HOW TO ENCOURAGE RESPONSIBILITY WITHOUT MAKING EVERYONE MISERABLE
It’s a classic household dilemma: the children complain, “Our parents never quit nagging us to ‘Get started on’ or ‘Get back to’ chores.” And the parents’ viewpoint is, “If we didn’t ‘nag’ them, nothing would get done at all.”
If that sounds like your household, know that there are ways to ensure things get done without driving everyone’s stress levels through the roof.
Seriously Consider Not Reminding Them
Shocking as it sounds, often it is best to give the kids one-time instructions and let whatever happens next happen on its own—even if that “whatever” is that a chore doesn’t get done. If someone is constantly reminded to do something, what they’ll internalize is that (1) since the “boss” expects them to find the task not worth remembering, it probably isn’t; and (2) they don’t have to bother remembering anyway, because someone else has already assumed that responsibility. But if they’re left on their own and leave something undone, they have themselves to blame for the consequences—and nobody else to blame for anything. Which experience would make you more likely to do the right thing on your own next time?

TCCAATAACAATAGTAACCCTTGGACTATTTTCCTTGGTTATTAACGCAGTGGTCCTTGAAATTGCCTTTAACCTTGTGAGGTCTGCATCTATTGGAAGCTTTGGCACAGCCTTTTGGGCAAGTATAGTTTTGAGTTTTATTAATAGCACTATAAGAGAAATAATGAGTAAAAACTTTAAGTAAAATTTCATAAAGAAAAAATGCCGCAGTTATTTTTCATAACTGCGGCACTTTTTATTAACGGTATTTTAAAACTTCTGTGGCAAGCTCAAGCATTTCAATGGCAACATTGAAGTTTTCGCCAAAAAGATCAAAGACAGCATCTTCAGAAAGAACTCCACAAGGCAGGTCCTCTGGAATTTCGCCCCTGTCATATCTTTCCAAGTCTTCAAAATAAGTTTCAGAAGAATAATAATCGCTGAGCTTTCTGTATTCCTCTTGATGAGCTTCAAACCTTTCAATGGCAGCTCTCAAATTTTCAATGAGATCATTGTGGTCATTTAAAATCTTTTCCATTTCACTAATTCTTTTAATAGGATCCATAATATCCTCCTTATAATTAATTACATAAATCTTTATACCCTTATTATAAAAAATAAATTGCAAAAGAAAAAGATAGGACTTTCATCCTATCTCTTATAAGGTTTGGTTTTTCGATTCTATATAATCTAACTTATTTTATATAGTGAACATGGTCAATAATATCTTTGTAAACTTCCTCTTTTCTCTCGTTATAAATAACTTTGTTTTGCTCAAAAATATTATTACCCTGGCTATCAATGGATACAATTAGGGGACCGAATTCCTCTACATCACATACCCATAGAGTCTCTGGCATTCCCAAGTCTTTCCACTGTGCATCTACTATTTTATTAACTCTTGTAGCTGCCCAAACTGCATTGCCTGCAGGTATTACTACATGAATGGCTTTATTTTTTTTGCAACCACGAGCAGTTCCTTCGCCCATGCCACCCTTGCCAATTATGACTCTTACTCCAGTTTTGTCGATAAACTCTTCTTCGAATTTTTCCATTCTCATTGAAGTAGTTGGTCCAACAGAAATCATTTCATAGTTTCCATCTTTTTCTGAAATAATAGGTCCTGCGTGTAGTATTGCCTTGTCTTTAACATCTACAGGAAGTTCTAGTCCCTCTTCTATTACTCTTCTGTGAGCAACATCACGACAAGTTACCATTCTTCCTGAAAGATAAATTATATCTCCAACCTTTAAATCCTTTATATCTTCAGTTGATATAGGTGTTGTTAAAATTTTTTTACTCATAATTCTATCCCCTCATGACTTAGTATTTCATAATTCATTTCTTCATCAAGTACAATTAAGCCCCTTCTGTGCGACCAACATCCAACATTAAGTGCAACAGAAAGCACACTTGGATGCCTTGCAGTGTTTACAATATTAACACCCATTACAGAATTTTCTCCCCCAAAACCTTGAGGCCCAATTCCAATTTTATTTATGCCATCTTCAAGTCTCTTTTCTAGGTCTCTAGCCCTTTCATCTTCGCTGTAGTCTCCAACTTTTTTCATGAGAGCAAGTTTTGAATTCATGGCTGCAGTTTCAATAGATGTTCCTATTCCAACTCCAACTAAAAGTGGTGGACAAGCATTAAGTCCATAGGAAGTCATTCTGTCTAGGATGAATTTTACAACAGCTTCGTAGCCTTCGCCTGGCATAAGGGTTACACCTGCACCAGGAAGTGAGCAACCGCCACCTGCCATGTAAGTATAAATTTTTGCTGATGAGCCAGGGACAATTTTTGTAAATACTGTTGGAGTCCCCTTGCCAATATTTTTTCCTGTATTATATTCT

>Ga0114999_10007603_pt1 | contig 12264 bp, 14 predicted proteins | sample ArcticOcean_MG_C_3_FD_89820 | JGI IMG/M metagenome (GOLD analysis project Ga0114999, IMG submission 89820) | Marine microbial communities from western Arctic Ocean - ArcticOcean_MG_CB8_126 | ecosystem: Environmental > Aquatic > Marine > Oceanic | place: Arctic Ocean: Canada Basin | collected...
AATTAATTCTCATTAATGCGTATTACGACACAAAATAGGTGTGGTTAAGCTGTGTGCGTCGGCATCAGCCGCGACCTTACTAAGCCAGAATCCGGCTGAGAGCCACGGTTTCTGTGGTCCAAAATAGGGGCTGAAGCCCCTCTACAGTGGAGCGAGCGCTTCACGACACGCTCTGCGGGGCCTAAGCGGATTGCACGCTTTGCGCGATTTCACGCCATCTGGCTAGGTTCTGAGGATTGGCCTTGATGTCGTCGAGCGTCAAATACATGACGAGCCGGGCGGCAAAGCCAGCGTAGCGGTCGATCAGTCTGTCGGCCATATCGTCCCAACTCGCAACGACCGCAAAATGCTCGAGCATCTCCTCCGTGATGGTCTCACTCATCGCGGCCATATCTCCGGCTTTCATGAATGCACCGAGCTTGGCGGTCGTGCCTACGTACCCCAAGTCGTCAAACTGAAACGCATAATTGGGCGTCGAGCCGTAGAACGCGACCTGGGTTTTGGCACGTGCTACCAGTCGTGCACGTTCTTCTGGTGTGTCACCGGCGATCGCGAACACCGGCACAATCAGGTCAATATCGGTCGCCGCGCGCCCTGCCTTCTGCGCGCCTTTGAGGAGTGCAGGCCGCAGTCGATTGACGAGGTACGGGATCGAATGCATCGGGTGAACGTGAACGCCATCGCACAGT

Before you start “get to it” reminders, consider: What’s the worst that could happen if you do nothing further? If it’s that—in the case of a bedroom not picked up, for example—someone can’t find her blouse and misses one party, that’s no major tragedy, and it can teach a lasting lesson. If you doubt the child would care about the mess he leaves in the living room, make your point subtly—say, pick up his things and put them away where he can’t find them. In either case, avoid distracting from the key message by expressing impatience or sarcasm!
Let Them Choose Their Own Approaches
Another frequent reason kids are slow to get to work is a “Do it, but do it my way” attitude from parents. Kids may plan to do their chores right after lunch, but get soured on it by premature nagging that insists ten a.m. is the time. Or they may dread the “micromanaging” that won’t let them work in peace lest they leave a wrinkle in the bed or use the wrong spoon.
Once your child starts an assignment, consider your part done and don’t “help” unless asked. Ideally, work on something else to keep your mind occupied. And if the child’s final result isn’t “perfect”—so what? Imperfect doesn’t mean nonfunctional, and they’ll get better with (independent) practice.
Share the Planning
Finally, your child may be legitimately unclear on what’s expected. If you stop at, “Clean your room,” you forfeit any right to complain that his idea of “clean” isn’t good enough.
When assigning chores, describe clearly what’s to be done, and have your child repeat it in his own words to verify that he understands. Even better, don’t just “assign” tasks: gather the family as a group and get everyone’s input on what needs doing and who wants to do what. That way, everyone will not only understand what’s expected, but will feel a personal stake in being part of the home-management team. And “nagging” will become an unused word under your roof!